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A Safe Place To Stay

A Safe Place To Stay


Book excerpt

ONE

October 1940

From the bedroom window that afternoon, I could see three houses across the road, numbers 16, 18 and 20 but by the following morning there were only two houses standing and in between them, a great hole with a smouldering mass of rubble where the third dwelling had been.  When I stood there, looking out though I had no idea of what was coming. It wasn’t new or unexpected of course and it had already happened several times all over London and, a few times, near- by in our corner of Islington.

               The air raid siren began wailing at around nine that evening. My mother was rushing around getting my sister Paula out of bed and dressed although she had only just settled her down for the night.  Then she was packing her bag with snacks like potato crisps, chocolate and lemonade and a brief shout, while on the move, to me, to get moving quickly. I never needed prompting, I already had my hand round Charlie’s collar and was leading him to the scullery at the back of the kitchen where I would lock him in. He didn’t make any fuss but went there in docile manner; he had been deposited there enough times to be used to it. Then we grabbed canvas chairs, Mum carrying two and me one and we left the house at her signal, a nod of the head and a widening of the eyes, and set off down the hill. Paula was showing no sign of urgency as the siren squealed out again, raucous and threateningly loud now that we were out in the street. I grabbed her little hand and said something like come along, quickly and pulled her as I walked.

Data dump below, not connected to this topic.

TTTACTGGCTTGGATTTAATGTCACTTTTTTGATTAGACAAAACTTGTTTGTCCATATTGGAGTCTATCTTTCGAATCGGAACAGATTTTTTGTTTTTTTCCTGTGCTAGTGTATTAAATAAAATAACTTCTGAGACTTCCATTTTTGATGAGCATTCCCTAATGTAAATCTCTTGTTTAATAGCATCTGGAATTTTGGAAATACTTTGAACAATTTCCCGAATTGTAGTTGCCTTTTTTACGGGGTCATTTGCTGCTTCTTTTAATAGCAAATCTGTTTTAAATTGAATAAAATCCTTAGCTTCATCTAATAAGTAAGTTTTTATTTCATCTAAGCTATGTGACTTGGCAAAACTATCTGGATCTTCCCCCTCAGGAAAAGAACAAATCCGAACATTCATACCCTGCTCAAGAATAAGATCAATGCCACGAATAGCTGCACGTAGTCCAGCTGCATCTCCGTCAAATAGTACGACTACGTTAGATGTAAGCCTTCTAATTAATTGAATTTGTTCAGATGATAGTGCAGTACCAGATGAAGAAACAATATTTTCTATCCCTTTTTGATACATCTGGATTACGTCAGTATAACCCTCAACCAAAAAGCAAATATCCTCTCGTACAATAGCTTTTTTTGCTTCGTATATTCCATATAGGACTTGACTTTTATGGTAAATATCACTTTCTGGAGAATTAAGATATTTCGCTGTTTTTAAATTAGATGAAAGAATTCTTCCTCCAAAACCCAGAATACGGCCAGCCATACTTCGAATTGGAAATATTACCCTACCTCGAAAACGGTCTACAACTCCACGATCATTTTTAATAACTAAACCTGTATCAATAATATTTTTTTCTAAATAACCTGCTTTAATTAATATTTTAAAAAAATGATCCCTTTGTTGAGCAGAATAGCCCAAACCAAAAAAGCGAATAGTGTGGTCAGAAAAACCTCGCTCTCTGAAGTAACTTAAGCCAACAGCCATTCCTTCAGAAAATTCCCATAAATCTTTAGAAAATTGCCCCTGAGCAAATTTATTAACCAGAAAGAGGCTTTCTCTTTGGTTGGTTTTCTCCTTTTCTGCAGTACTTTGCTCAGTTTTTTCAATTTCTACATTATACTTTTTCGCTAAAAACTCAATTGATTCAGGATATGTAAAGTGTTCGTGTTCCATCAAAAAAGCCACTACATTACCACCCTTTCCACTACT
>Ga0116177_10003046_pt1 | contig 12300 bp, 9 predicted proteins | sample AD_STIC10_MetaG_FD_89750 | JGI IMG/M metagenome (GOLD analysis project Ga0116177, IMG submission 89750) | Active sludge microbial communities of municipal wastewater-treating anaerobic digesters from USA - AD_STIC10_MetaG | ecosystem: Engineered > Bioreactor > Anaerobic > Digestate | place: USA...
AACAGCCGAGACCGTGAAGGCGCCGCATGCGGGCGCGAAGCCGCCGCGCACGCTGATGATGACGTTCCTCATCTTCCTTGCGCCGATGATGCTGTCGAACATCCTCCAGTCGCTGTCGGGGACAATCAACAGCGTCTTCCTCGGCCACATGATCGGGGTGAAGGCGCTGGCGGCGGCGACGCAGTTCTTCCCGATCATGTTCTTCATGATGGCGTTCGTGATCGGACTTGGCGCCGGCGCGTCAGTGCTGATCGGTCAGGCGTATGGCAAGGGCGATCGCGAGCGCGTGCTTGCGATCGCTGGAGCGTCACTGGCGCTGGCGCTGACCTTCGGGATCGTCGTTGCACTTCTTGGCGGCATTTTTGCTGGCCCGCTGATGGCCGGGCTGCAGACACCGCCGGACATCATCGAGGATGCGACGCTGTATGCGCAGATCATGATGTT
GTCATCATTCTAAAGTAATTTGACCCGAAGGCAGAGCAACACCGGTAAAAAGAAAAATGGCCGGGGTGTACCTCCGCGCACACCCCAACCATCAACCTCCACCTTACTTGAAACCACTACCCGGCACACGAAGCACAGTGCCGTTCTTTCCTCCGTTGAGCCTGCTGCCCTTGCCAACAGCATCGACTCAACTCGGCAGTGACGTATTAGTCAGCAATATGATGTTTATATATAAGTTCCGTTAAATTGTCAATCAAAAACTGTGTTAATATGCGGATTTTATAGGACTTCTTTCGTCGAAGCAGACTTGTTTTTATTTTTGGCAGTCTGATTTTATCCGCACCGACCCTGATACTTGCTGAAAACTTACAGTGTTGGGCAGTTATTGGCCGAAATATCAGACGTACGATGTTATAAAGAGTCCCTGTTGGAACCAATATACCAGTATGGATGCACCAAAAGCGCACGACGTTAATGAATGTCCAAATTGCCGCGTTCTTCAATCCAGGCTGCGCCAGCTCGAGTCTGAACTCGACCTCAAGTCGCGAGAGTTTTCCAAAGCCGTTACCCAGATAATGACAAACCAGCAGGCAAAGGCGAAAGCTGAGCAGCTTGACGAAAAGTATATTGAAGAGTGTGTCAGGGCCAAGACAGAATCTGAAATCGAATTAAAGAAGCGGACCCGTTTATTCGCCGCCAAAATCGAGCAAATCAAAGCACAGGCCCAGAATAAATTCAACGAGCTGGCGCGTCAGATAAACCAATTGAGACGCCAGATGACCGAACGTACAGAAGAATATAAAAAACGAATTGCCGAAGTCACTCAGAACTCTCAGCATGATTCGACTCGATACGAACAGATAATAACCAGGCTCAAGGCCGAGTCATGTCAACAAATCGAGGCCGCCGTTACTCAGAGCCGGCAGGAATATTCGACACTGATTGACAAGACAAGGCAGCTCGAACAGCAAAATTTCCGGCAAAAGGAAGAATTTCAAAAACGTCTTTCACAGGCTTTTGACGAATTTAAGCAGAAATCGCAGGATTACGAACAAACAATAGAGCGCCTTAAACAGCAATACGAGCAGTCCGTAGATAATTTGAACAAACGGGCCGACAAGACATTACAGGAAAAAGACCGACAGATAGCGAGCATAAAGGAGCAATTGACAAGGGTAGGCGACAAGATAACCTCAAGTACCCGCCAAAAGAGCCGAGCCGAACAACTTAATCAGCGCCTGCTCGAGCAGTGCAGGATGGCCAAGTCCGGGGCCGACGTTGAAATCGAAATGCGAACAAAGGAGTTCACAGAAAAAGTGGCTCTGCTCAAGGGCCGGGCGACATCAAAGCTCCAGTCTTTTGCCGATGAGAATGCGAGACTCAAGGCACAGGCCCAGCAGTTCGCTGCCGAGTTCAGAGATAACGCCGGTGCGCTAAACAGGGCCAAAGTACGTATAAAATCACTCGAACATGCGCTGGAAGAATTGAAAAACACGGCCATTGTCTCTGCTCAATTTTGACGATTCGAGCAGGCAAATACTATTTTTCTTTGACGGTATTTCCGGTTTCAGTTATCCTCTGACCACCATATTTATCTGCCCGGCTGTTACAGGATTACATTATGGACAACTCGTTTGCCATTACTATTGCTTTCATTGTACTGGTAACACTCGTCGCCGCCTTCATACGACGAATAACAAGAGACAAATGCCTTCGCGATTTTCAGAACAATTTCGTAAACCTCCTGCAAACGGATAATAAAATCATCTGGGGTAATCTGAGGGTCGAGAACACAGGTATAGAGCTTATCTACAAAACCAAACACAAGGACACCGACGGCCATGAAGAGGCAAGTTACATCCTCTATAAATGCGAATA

Under the concrete roof of the football stadium there were already quite a few

people settled down on makeshift chairs or sitting on blankets on the cold ground. The space was big, a wide corridor leading to the main parts of the stadium but well equipped to offer at least immediate safety from bombs.  We always preferred the football stadium to the underground station platform; the tube was much further down the hill and when you got there it was far more crowded with bodies huddled in close together; the noise unsettling, the odour of perspiration unpleasant and the dank, sour air in the tunnel most unpleasant.

             My mother undid the top of her thermos flask and poured herself a mug of tea. Paula was wandering round peeping into corners, looking at people sitting with their books, newspapers or knitting, many of them glancing up to smile at the little girl.

            ‘Keep an eye on her Bobby, would you?’ Mum said softly. ‘And bring her back here if she’s annoying anyone.’

            I nodded. Outside I could hear the muffled boom of Hitler’s bombs exploding but I never felt or even sensed any danger.  Too young to take it in I suppose, ready to live the adventure of the moment where bombed houses toppled into piles of rubbish or you might find a piece of jagged silver shrapnel in the garden the next morning.

           I wandered around for some time, watching people’s activities, checking to see if they